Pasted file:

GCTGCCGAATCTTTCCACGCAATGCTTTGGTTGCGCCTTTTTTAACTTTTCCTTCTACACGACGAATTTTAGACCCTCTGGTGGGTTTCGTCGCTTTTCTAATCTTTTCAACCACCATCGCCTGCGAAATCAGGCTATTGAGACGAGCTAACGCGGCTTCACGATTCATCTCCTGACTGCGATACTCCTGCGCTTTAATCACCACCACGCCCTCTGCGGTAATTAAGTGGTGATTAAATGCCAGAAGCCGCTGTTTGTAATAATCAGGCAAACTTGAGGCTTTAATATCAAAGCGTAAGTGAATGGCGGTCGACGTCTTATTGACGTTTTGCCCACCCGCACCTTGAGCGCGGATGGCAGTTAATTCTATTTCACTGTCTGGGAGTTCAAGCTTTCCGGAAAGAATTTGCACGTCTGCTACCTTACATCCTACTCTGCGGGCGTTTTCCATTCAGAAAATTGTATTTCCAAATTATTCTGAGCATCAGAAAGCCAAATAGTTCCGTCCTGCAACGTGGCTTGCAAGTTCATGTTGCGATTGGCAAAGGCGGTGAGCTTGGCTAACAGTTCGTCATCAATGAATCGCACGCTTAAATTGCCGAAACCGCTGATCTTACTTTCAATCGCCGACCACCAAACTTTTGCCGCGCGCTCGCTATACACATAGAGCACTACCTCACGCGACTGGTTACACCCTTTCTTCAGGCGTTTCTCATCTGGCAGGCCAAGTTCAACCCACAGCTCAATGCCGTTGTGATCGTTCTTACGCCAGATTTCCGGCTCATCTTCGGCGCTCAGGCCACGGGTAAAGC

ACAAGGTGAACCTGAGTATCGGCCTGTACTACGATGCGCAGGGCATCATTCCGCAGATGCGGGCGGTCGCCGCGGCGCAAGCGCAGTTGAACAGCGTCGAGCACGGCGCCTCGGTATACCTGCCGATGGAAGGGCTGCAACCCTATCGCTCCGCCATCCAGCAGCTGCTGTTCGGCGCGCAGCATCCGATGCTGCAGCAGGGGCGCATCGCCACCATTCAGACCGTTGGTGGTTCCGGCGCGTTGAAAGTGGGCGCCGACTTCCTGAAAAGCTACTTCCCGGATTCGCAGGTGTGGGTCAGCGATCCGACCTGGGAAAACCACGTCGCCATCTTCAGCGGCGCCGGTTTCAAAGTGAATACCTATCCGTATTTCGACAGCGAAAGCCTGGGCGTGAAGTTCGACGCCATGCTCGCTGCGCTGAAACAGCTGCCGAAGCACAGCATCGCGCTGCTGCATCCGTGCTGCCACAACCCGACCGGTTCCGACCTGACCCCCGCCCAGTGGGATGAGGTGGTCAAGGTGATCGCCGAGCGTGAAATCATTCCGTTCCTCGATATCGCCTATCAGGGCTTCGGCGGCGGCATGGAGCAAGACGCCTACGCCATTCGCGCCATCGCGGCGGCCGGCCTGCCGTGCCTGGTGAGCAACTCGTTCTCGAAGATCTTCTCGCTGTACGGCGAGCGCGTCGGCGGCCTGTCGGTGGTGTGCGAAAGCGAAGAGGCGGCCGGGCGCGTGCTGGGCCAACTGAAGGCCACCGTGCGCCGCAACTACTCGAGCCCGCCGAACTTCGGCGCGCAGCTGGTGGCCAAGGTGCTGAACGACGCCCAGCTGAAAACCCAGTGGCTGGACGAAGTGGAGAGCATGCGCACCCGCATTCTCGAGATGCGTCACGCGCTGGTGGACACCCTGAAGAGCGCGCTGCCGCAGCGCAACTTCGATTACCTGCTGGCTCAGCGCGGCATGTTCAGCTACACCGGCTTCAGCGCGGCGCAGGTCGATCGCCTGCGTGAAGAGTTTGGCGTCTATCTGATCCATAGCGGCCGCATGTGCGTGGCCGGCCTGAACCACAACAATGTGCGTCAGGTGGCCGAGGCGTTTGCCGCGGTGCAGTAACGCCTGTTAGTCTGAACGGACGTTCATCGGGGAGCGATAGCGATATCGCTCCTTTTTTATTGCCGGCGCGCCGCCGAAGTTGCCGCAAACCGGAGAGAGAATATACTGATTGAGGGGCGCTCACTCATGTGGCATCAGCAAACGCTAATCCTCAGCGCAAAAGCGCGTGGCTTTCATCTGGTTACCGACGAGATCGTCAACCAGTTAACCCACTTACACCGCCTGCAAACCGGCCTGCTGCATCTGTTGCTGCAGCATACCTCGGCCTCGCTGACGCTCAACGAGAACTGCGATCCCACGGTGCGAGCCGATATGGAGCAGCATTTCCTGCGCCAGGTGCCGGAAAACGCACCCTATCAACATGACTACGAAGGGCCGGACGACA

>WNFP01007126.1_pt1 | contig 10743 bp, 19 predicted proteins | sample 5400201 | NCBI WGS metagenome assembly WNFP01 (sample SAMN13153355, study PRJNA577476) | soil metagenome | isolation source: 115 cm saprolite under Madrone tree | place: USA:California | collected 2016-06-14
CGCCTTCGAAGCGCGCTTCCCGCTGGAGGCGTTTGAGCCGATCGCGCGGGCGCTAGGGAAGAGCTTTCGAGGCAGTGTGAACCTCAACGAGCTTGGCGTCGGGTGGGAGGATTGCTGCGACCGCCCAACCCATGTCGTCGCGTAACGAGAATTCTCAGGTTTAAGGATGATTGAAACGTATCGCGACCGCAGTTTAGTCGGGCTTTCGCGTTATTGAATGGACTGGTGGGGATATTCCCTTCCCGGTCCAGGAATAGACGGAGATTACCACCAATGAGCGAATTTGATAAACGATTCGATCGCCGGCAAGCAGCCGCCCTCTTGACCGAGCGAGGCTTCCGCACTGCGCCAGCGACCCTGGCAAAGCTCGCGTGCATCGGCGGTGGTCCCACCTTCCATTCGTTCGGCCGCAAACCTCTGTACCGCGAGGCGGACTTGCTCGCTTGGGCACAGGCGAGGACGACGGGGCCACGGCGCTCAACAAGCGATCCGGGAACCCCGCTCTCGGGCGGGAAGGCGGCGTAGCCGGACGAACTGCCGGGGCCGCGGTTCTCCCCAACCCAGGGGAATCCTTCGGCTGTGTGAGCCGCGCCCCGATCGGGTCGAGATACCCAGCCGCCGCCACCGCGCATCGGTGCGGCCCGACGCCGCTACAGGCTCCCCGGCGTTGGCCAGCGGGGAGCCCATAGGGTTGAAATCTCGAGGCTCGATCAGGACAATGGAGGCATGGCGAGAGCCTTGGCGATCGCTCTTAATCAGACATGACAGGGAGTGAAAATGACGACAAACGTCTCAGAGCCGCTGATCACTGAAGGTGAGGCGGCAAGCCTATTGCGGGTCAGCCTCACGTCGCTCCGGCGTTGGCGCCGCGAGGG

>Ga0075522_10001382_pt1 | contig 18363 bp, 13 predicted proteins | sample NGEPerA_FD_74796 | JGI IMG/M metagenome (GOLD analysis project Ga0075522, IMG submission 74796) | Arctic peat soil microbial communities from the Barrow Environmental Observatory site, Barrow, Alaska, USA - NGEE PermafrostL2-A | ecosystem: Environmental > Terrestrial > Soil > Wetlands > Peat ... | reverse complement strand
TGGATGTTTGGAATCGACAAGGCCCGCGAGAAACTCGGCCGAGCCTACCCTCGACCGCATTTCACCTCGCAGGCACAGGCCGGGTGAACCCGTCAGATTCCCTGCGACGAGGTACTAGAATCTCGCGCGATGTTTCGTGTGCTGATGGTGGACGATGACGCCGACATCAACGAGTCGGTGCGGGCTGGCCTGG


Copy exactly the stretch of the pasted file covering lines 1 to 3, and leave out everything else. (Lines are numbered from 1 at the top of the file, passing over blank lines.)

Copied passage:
GCTGCCGAATCTTTCCACGCAATGCTTTGGTTGCGCCTTTTTTAACTTTTCCTTCTACACGACGAATTTTAGACCCTCTGGTGGGTTTCGTCGCTTTTCTAATCTTTTCAACCACCATCGCCTGCGAAATCAGGCTATTGAGACGAGCTAACGCGGCTTCACGATTCATCTCCTGACTGCGATACTCCTGCGCTTTAATCACCACCACGCCCTCTGCGGTAATTAAGTGGTGATTAAATGCCAGAAGCCGCTGTTTGTAATAATCAGGCAAACTTGAGGCTTTAATATCAAAGCGTAAGTGAATGGCGGTCGACGTCTTATTGACGTTTTGCCCACCCGCACCTTGAGCGCGGATGGCAGTTAATTCTATTTCACTGTCTGGGAGTTCAAGCTTTCCGGAAAGAATTTGCACGTCTGCTACCTTACATCCTACTCTGCGGGCGTTTTCCATTCAGAAAATTGTATTTCCAAATTATTCTGAGCATCAGAAAGCCAAATAGTTCCGTCCTGCAACGTGGCTTGCAAGTTCATGTTGCGATTGGCAAAGGCGGTGAGCTTGGCTAACAGTTCGTCATCAATGAATCGCACGCTTAAATTGCCGAAACCGCTGATCTTACTTTCAATCGCCGACCACCAAACTTTTGCCGCGCGCTCGCTATACACATAGAGCACTACCTCACGCGACTGGTTACACCCTTTCTTCAGGCGTTTCTCATCTGGCAGGCCAAGTTCAACCCACAGCTCAATGCCGTTGTGATCGTTCTTACGCCAGATTTCCGGCTCATCTTCGGCGCTCAGGCCACGGGTAAAGC

ACAAGGTGAACCTGAGTATCGGCCTGTACTACGATGCGCAGGGCATCATTCCGCAGATGCGGGCGGTCGCCGCGGCGCAAGCGCAGTTGAACAGCGTCGAGCACGGCGCCTCGGTATACCTGCCGATGGAAGGGCTGCAACCCTATCGCTCCGCCATCCAGCAGCTGCTGTTCGGCGCGCAGCATCCGATGCTGCAGCAGGGGCGCATCGCCACCATTCAGACCGTTGGTGGTTCCGGCGCGTTGAAAGTGGGCGCCGACTTCCTGAAAAGCTACTTCCCGGATTCGCAGGTGTGGGTCAGCGATCCGACCTGGGAAAACCACGTCGCCATCTTCAGCGGCGCCGGTTTCAAAGTGAATACCTATCCGTATTTCGACAGCGAAAGCCTGGGCGTGAAGTTCGACGCCATGCTCGCTGCGCTGAAACAGCTGCCGAAGCACAGCATCGCGCTGCTGCATCCGTGCTGCCACAACCCGACCGGTTCCGACCTGACCCCCGCCCAGTGGGATGAGGTGGTCAAGGTGATCGCCGAGCGTGAAATCATTCCGTTCCTCGATATCGCCTATCAGGGCTTCGGCGGCGGCATGGAGCAAGACGCCTACGCCATTCGCGCCATCGCGGCGGCCGGCCTGCCGTGCCTGGTGAGCAACTCGTTCTCGAAGATCTTCTCGCTGTACGGCGAGCGCGTCGGCGGCCTGTCGGTGGTGTGCGAAAGCGAAGAGGCGGCCGGGCGCGTGCTGGGCCAACTGAAGGCCACCGTGCGCCGCAACTACTCGAGCCCGCCGAACTTCGGCGCGCAGCTGGTGGCCAAGGTGCTGAACGACGCCCAGCTGAAAACCCAGTGGCTGGACGAAGTGGAGAGCATGCGCACCCGCATTCTCGAGATGCGTCACGCGCTGGTGGACACCCTGAAGAGCGCGCTGCCGCAGCGCAACTTCGATTACCTGCTGGCTCAGCGCGGCATGTTCAGCTACACCGGCTTCAGCGCGGCGCAGGTCGATCGCCTGCGTGAAGAGTTTGGCGTCTATCTGATCCATAGCGGCCGCATGTGCGTGGCCGGCCTGAACCACAACAATGTGCGTCAGGTGGCCGAGGCGTTTGCCGCGGTGCAGTAACGCCTGTTAGTCTGAACGGACGTTCATCGGGGAGCGATAGCGATATCGCTCCTTTTTTATTGCCGGCGCGCCGCCGAAGTTGCCGCAAACCGGAGAGAGAATATACTGATTGAGGGGCGCTCACTCATGTGGCATCAGCAAACGCTAATCCTCAGCGCAAAAGCGCGTGGCTTTCATCTGGTTACCGACGAGATCGTCAACCAGTTAACCCACTTACACCGCCTGCAAACCGGCCTGCTGCATCTGTTGCTGCAGCATACCTCGGCCTCGCTGACGCTCAACGAGAACTGCGATCCCACGGTGCGAGCCGATATGGAGCAGCATTTCCTGCGCCAGGTGCCGGAAAACGCACCCTATCAACATGACTACGAAGGGCCGGACGACA

>WNFP01007126.1_pt1 | contig 10743 bp, 19 predicted proteins | sample 5400201 | NCBI WGS metagenome assembly WNFP01 (sample SAMN13153355, study PRJNA577476) | soil metagenome | isolation source: 115 cm saprolite under Madrone tree | place: USA:California | collected 2016-06-14